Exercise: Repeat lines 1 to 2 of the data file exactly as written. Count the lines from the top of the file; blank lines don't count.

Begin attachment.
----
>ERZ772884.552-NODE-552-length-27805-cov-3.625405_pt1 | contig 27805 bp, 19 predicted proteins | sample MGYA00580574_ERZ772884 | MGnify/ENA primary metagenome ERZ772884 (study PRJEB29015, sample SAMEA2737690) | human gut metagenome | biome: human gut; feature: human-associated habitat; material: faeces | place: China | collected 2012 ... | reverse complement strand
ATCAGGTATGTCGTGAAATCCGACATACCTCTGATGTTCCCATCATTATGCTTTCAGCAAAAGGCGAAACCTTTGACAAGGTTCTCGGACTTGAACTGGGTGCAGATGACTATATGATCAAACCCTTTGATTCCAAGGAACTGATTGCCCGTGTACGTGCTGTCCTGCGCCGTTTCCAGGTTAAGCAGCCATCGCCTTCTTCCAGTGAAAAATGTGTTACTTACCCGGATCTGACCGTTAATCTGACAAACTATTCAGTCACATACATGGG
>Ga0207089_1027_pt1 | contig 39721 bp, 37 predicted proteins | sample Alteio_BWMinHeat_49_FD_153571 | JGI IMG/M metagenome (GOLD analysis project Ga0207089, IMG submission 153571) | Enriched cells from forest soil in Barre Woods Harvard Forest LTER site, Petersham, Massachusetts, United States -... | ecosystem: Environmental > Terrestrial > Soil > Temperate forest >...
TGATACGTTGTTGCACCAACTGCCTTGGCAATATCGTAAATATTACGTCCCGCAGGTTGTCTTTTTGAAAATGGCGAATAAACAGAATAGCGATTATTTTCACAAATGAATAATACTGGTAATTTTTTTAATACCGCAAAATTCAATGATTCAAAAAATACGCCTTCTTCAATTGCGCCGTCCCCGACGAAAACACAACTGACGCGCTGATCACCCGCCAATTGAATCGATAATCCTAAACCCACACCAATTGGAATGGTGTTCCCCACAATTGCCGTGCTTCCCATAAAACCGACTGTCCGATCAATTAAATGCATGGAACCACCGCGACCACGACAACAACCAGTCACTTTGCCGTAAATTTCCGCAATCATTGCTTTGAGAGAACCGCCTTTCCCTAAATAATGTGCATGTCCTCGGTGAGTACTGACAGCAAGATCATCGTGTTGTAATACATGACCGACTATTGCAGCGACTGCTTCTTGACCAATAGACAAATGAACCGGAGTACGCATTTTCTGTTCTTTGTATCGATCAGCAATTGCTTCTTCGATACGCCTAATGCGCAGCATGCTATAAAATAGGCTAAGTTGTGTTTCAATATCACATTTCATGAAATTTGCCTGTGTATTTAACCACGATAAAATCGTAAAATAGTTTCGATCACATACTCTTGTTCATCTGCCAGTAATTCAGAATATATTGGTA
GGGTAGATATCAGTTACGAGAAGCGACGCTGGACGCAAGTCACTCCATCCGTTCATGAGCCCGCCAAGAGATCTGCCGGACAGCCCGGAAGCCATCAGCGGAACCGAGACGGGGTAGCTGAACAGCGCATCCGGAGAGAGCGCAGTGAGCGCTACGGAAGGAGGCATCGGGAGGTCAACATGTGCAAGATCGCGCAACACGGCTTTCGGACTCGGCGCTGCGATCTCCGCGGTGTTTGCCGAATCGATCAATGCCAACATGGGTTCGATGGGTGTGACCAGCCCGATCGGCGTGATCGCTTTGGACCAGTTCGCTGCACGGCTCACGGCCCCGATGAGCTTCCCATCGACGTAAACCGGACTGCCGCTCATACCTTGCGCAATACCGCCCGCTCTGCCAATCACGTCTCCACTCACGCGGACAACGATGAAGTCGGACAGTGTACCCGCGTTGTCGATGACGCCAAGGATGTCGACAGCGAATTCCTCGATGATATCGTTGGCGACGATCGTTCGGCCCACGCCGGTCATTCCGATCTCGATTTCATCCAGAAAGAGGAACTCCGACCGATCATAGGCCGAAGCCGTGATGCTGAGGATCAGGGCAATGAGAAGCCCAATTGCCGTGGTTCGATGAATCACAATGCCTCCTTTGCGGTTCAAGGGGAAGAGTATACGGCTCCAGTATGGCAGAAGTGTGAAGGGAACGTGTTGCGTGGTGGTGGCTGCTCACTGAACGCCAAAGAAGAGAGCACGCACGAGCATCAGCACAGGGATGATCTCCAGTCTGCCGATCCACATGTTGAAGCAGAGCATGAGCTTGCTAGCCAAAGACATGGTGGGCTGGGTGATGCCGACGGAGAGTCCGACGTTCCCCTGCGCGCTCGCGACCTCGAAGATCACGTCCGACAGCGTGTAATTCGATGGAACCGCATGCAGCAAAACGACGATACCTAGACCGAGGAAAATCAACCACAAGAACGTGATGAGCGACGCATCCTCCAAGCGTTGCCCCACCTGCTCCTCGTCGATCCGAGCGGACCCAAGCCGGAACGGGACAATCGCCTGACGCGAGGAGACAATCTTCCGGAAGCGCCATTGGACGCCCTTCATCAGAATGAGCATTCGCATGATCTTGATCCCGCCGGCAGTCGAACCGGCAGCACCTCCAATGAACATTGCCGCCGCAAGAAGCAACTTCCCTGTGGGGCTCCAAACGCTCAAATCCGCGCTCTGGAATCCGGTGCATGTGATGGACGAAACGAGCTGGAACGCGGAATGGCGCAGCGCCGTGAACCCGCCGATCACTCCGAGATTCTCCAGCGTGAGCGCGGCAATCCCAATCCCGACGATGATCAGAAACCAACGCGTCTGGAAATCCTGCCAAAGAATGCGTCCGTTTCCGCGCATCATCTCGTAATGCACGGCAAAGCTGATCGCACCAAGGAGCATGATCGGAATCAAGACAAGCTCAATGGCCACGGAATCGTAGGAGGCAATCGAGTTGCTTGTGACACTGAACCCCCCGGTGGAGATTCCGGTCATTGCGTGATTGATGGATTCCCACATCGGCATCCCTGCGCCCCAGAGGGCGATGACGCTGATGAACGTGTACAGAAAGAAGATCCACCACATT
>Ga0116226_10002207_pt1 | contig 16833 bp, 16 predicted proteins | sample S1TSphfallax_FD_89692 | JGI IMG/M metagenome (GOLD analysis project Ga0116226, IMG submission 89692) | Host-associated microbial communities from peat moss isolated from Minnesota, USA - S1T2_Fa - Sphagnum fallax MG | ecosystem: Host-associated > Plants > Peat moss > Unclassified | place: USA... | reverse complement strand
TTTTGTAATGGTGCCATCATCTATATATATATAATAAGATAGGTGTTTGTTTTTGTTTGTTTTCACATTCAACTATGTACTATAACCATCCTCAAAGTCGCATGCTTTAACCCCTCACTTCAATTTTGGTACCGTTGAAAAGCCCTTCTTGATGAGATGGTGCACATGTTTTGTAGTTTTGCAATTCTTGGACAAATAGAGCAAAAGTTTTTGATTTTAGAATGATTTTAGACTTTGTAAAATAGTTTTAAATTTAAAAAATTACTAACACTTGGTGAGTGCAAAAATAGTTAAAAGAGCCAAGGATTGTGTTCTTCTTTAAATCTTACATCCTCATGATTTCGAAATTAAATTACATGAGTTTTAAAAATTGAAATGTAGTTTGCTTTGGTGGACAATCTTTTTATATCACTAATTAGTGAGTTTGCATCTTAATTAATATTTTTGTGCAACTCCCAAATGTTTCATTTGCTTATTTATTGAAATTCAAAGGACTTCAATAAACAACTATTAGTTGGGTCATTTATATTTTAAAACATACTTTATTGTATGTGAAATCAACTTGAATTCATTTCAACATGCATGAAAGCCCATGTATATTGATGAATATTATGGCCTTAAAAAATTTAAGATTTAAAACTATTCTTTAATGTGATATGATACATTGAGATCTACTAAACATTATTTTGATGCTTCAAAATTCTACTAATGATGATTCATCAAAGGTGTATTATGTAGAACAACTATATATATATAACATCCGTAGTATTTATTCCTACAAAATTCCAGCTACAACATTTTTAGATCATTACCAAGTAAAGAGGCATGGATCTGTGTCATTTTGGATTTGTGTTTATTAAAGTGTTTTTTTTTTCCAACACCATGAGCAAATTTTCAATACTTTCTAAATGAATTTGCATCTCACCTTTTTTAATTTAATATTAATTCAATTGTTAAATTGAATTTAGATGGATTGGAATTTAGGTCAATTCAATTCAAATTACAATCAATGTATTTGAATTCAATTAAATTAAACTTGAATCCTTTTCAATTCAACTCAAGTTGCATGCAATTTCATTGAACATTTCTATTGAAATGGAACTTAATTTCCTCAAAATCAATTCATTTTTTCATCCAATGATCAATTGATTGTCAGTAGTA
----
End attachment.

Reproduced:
>ERZ772884.552-NODE-552-length-27805-cov-3.625405_pt1 | contig 27805 bp, 19 predicted proteins | sample MGYA00580574_ERZ772884 | MGnify/ENA primary metagenome ERZ772884 (study PRJEB29015, sample SAMEA2737690) | human gut metagenome | biome: human gut; feature: human-associated habitat; material: faeces | place: China | collected 2012 ... | reverse complement strand
ATCAGGTATGTCGTGAAATCCGACATACCTCTGATGTTCCCATCATTATGCTTTCAGCAAAAGGCGAAACCTTTGACAAGGTTCTCGGACTTGAACTGGGTGCAGATGACTATATGATCAAACCCTTTGATTCCAAGGAACTGATTGCCCGTGTACGTGCTGTCCTGCGCCGTTTCCAGGTTAAGCAGCCATCGCCTTCTTCCAGTGAAAAATGTGTTACTTACCCGGATCTGACCGTTAATCTGACAAACTATTCAGTCACATACATGGG